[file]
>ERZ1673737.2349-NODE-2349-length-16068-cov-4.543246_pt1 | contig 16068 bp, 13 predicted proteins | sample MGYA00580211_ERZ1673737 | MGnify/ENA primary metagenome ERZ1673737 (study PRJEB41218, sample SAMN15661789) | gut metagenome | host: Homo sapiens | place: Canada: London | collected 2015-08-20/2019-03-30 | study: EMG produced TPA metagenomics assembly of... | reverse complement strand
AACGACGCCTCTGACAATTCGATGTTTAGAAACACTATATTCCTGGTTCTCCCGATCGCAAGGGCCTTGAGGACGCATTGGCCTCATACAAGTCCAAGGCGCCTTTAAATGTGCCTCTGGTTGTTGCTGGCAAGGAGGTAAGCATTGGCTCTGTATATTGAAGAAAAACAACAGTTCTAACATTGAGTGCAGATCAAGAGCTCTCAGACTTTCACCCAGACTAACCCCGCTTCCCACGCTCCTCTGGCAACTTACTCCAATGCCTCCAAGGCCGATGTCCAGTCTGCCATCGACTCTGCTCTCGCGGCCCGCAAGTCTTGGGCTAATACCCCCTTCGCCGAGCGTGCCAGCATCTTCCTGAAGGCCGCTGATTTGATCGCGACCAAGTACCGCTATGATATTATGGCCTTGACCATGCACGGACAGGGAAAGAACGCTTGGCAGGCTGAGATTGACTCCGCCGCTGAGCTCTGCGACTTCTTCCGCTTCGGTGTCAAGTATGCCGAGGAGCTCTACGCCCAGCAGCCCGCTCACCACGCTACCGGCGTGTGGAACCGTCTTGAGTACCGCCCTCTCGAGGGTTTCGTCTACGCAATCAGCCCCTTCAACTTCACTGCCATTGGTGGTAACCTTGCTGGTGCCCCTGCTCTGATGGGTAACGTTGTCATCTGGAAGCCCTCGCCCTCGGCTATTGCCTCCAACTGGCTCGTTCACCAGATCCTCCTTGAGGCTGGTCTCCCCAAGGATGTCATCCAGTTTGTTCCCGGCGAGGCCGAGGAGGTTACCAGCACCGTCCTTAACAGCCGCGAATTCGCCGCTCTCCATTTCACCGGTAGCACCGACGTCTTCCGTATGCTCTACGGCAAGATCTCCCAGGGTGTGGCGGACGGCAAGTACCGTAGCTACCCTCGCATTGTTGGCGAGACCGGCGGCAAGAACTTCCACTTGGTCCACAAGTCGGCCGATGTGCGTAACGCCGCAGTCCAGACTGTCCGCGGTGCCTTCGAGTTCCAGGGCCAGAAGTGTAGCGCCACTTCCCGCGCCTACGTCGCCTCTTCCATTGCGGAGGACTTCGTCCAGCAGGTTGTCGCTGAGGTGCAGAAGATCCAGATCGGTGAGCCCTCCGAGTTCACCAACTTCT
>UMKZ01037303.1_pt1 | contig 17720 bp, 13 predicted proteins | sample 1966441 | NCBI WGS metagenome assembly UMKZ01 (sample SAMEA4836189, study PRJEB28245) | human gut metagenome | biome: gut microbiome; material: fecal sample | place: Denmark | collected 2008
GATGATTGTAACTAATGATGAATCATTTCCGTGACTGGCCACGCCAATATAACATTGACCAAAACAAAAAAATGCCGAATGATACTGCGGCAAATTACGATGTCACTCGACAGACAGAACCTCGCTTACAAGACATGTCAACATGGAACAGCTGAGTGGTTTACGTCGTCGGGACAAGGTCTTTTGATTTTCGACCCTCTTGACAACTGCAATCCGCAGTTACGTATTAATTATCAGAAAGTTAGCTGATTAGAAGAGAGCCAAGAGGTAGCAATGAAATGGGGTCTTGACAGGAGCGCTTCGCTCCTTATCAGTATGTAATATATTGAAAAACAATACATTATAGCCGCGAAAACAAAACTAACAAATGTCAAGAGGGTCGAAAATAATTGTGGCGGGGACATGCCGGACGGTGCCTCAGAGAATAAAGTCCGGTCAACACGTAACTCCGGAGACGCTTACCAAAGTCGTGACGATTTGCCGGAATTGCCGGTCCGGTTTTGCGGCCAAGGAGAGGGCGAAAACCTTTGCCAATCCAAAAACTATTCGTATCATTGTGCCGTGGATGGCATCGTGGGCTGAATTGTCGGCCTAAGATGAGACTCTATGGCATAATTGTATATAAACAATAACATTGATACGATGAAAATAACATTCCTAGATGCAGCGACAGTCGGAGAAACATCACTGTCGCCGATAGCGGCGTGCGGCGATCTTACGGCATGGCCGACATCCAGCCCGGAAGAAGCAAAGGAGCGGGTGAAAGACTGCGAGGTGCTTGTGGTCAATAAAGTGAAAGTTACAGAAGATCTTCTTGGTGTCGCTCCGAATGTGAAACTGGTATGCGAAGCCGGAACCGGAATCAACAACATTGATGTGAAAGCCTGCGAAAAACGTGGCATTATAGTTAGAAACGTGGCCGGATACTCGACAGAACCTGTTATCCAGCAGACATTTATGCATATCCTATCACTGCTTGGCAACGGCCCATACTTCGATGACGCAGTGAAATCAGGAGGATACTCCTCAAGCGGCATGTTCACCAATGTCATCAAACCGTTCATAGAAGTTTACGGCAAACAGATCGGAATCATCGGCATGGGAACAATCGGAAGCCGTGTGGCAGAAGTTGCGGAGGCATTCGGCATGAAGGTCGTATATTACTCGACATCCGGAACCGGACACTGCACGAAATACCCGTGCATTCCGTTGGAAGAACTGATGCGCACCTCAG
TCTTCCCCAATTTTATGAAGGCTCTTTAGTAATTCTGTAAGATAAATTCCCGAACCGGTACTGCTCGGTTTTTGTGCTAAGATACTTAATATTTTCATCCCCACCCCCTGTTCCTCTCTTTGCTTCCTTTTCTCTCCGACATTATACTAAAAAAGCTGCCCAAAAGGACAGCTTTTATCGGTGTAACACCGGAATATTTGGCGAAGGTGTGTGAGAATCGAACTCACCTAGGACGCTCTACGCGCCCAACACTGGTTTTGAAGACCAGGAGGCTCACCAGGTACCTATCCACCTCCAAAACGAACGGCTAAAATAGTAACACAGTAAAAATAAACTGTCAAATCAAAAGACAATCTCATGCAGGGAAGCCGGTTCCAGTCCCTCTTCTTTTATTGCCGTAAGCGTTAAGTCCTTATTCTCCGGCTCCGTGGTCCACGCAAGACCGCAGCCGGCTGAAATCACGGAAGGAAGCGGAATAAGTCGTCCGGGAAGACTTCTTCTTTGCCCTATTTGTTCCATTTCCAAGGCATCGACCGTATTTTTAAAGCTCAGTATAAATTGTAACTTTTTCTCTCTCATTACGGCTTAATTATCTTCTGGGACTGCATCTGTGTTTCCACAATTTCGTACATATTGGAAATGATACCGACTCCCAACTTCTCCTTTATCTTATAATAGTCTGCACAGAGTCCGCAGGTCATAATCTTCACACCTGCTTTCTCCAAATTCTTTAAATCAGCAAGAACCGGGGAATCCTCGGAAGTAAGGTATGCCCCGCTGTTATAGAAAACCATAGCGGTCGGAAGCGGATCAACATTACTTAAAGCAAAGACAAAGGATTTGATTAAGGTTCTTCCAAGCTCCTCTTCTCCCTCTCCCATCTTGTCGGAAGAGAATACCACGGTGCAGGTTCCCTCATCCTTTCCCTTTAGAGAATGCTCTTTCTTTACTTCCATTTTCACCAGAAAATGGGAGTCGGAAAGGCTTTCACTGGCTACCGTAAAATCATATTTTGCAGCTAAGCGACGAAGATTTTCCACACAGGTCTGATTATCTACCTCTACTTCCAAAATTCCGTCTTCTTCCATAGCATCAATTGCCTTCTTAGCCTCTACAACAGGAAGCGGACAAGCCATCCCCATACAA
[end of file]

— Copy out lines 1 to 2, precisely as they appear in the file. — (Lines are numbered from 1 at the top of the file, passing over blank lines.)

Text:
>ERZ1673737.2349-NODE-2349-length-16068-cov-4.543246_pt1 | contig 16068 bp, 13 predicted proteins | sample MGYA00580211_ERZ1673737 | MGnify/ENA primary metagenome ERZ1673737 (study PRJEB41218, sample SAMN15661789) | gut metagenome | host: Homo sapiens | place: Canada: London | collected 2015-08-20/2019-03-30 | study: EMG produced TPA metagenomics assembly of... | reverse complement strand
AACGACGCCTCTGACAATTCGATGTTTAGAAACACTATATTCCTGGTTCTCCCGATCGCAAGGGCCTTGAGGACGCATTGGCCTCATACAAGTCCAAGGCGCCTTTAAATGTGCCTCTGGTTGTTGCTGGCAAGGAGGTAAGCATTGGCTCTGTATATTGAAGAAAAACAACAGTTCTAACATTGAGTGCAGATCAAGAGCTCTCAGACTTTCACCCAGACTAACCCCGCTTCCCACGCTCCTCTGGCAACTTACTCCAATGCCTCCAAGGCCGATGTCCAGTCTGCCATCGACTCTGCTCTCGCGGCCCGCAAGTCTTGGGCTAATACCCCCTTCGCCGAGCGTGCCAGCATCTTCCTGAAGGCCGCTGATTTGATCGCGACCAAGTACCGCTATGATATTATGGCCTTGACCATGCACGGACAGGGAAAGAACGCTTGGCAGGCTGAGATTGACTCCGCCGCTGAGCTCTGCGACTTCTTCCGCTTCGGTGTCAAGTATGCCGAGGAGCTCTACGCCCAGCAGCCCGCTCACCACGCTACCGGCGTGTGGAACCGTCTTGAGTACCGCCCTCTCGAGGGTTTCGTCTACGCAATCAGCCCCTTCAACTTCACTGCCATTGGTGGTAACCTTGCTGGTGCCCCTGCTCTGATGGGTAACGTTGTCATCTGGAAGCCCTCGCCCTCGGCTATTGCCTCCAACTGGCTCGTTCACCAGATCCTCCTTGAGGCTGGTCTCCCCAAGGATGTCATCCAGTTTGTTCCCGGCGAGGCCGAGGAGGTTACCAGCACCGTCCTTAACAGCCGCGAATTCGCCGCTCTCCATTTCACCGGTAGCACCGACGTCTTCCGTATGCTCTACGGCAAGATCTCCCAGGGTGTGGCGGACGGCAAGTACCGTAGCTACCCTCGCATTGTTGGCGAGACCGGCGGCAAGAACTTCCACTTGGTCCACAAGTCGGCCGATGTGCGTAACGCCGCAGTCCAGACTGTCCGCGGTGCCTTCGAGTTCCAGGGCCAGAAGTGTAGCGCCACTTCCCGCGCCTACGTCGCCTCTTCCATTGCGGAGGACTTCGTCCAGCAGGTTGTCGCTGAGGTGCAGAAGATCCAGATCGGTGAGCCCTCCGAGTTCACCAACTTCT